- Indie Alehouse
- Spearhead Brewery
- Kensington Brewing Company
- Black Oak Brewing Company
- Junction Craft Brewing
- Liberty Village Brewing Company
- Muddy York Brewing Company
- Left Field Brewery
- Halo Brewery
Toronto's surrounding region has many wineries. The Sante Wine Festival is an annual festival which features vintages, noted winemakers and celebrity chefs.
Toronto is not known for a diversity of foods from street vendors, however, there are numerous take-out restaurants. There are numerous food trucks around downtown Toronto, including in front of Toronto City Hall that sell french fries, hot dogs and pre-cooked sausages. Food trucks on the University of Toronto campus offer Chinese food. Along Dundas Street West, just east of Bathurst Street, a range of international street foods are sold from shipping containers converted to food stands. The stands are known collectively as Market 707. There are also several food trucks, serving food that is more specialized, that can be found at special events.
In the summer months, ice cream and pops are sold from vendors on bicycles while ice cream trucks ply the city streets. Frozen yogurt, although not found in street vendors, are popular and increasingly so, with many shops opening recently. The coffee culture in Toronto is also highly developed, with many independent cafes especially in areas like Queen West and Kensington Market.
- Toronto a la Cart
Until 2009, hot dogs and pre-cooked sausages were the only kind of street food allowed by law. The law sets extremely high requirements for street food vendors. However, there was an initiative to allow more varied and nutritious street food, which resulted in the introduction of Toronto a la Cart in 2009. Toronto a la Cart allowed vendors to sell halal foods such as kebab, falafel and shawarma. However, by 2010, Toronto a la Cart was deemed a failure by local politicians, due to the expenses to vendors from excessive red tape, and the program was discontinued.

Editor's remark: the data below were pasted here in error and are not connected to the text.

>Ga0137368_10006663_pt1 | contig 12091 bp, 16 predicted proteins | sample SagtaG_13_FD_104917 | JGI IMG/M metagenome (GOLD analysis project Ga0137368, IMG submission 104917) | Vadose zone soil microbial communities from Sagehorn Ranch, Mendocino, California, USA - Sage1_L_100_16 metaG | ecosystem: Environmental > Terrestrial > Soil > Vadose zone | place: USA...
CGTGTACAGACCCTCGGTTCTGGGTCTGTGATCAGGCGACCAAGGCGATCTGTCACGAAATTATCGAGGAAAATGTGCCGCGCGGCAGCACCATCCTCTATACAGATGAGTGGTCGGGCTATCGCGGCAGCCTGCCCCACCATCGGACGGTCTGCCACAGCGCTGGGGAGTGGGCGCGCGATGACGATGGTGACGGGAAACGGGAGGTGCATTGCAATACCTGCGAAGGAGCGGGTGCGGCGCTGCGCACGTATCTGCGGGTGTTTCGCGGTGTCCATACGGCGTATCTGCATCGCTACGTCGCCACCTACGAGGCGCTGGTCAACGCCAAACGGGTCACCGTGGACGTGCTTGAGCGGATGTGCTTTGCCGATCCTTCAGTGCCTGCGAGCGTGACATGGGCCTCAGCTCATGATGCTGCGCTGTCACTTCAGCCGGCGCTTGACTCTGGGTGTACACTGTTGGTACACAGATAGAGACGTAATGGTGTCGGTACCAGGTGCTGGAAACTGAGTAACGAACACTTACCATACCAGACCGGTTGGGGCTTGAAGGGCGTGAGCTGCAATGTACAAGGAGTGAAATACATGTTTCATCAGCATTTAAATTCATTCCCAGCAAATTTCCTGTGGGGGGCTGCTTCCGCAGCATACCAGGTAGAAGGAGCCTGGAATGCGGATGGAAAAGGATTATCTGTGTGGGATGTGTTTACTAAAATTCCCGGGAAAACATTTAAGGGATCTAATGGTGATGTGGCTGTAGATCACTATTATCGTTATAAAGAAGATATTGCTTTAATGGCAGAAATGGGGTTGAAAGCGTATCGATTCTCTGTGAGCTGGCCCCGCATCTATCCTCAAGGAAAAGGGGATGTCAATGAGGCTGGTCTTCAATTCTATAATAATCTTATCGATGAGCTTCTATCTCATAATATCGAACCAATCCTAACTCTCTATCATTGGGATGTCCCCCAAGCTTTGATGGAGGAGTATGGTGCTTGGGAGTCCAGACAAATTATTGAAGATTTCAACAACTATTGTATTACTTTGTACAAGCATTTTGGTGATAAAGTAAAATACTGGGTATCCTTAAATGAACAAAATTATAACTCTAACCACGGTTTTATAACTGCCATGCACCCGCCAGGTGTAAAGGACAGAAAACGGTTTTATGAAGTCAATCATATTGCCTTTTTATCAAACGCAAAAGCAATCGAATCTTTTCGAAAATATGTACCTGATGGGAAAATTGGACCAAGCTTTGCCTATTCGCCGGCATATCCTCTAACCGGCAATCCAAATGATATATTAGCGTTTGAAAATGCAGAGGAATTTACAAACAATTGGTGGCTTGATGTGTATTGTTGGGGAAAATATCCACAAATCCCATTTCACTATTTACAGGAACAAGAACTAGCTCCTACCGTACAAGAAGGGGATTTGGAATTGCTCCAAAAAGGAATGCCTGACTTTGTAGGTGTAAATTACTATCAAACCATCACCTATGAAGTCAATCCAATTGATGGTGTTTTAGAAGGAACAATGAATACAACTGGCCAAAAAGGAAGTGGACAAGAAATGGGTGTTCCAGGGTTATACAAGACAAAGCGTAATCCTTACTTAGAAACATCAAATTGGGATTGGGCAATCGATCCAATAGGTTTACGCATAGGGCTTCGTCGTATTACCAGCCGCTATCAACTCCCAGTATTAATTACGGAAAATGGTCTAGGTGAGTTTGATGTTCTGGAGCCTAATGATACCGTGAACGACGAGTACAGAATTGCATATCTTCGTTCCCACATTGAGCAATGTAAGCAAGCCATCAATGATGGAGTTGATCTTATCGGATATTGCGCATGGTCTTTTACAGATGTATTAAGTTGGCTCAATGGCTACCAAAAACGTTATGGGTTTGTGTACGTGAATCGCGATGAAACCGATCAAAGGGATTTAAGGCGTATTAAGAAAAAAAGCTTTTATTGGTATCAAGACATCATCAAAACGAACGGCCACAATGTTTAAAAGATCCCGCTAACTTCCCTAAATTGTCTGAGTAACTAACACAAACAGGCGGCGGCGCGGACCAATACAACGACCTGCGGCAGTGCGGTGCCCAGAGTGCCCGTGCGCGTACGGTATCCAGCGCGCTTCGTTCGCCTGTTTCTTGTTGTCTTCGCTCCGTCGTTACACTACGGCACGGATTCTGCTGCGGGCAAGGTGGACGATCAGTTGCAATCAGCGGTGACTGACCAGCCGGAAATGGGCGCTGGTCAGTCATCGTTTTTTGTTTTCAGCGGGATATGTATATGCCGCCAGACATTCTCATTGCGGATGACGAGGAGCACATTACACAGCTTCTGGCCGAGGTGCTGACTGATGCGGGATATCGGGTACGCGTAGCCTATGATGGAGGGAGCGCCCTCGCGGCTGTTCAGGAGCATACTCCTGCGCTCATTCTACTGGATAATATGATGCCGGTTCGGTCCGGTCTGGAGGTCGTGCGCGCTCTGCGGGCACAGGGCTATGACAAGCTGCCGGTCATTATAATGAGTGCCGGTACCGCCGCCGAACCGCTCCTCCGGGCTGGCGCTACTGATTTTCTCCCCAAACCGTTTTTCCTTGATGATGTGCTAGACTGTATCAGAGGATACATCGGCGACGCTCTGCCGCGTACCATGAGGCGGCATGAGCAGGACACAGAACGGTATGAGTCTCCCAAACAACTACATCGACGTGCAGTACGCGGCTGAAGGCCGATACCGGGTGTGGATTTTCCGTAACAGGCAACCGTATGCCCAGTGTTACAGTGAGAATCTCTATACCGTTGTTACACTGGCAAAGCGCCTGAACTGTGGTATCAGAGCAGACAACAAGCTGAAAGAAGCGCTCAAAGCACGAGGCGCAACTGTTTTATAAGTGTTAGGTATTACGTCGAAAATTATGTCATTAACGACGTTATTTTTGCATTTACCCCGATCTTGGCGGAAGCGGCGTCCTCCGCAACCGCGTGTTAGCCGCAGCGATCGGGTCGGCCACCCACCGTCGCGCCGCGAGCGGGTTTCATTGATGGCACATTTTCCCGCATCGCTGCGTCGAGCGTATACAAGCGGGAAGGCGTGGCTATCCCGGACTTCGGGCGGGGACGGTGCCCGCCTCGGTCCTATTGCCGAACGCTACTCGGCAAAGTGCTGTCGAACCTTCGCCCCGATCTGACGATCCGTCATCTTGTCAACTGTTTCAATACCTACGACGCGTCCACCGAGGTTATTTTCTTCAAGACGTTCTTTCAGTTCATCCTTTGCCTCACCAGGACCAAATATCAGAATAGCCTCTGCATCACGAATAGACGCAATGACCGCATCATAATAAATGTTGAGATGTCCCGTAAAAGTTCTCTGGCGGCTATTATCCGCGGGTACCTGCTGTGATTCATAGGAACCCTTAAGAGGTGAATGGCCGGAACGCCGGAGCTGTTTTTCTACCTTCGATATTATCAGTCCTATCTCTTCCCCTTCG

Peameal bacon sandwichEdit
Perhaps one of the most iconic and distinct Toronto offerings is the peameal bacon sandwich, normally on a Kaiser. Peameal bacon was originally developed by William Davies at the St. Lawrence Market. Some notable offerings of the sandwich are Paddington's Pump, Sausage King, and Carousel Bakery; coincidentally enough, all are located at St. Lawrence Market. Further east in Leslieville is Rashers, billed as North America's only bacon sandwich shop, recently opened and sells a peameal bacon sandwich that Toronto Life describes as "Toronto's iconic sandwich done right".
East Indian rotiEdit
Another distinct Toronto offering is the "East Indian Roti", a variation on the stuffed Roti from the West Indies. Owing to Toronto's considerable immigrant populations from both South Asia and the Caribbean, a hybrid dish has been developed, using South Asian bread and curries as stuffing, for the otherwise West Indian dish.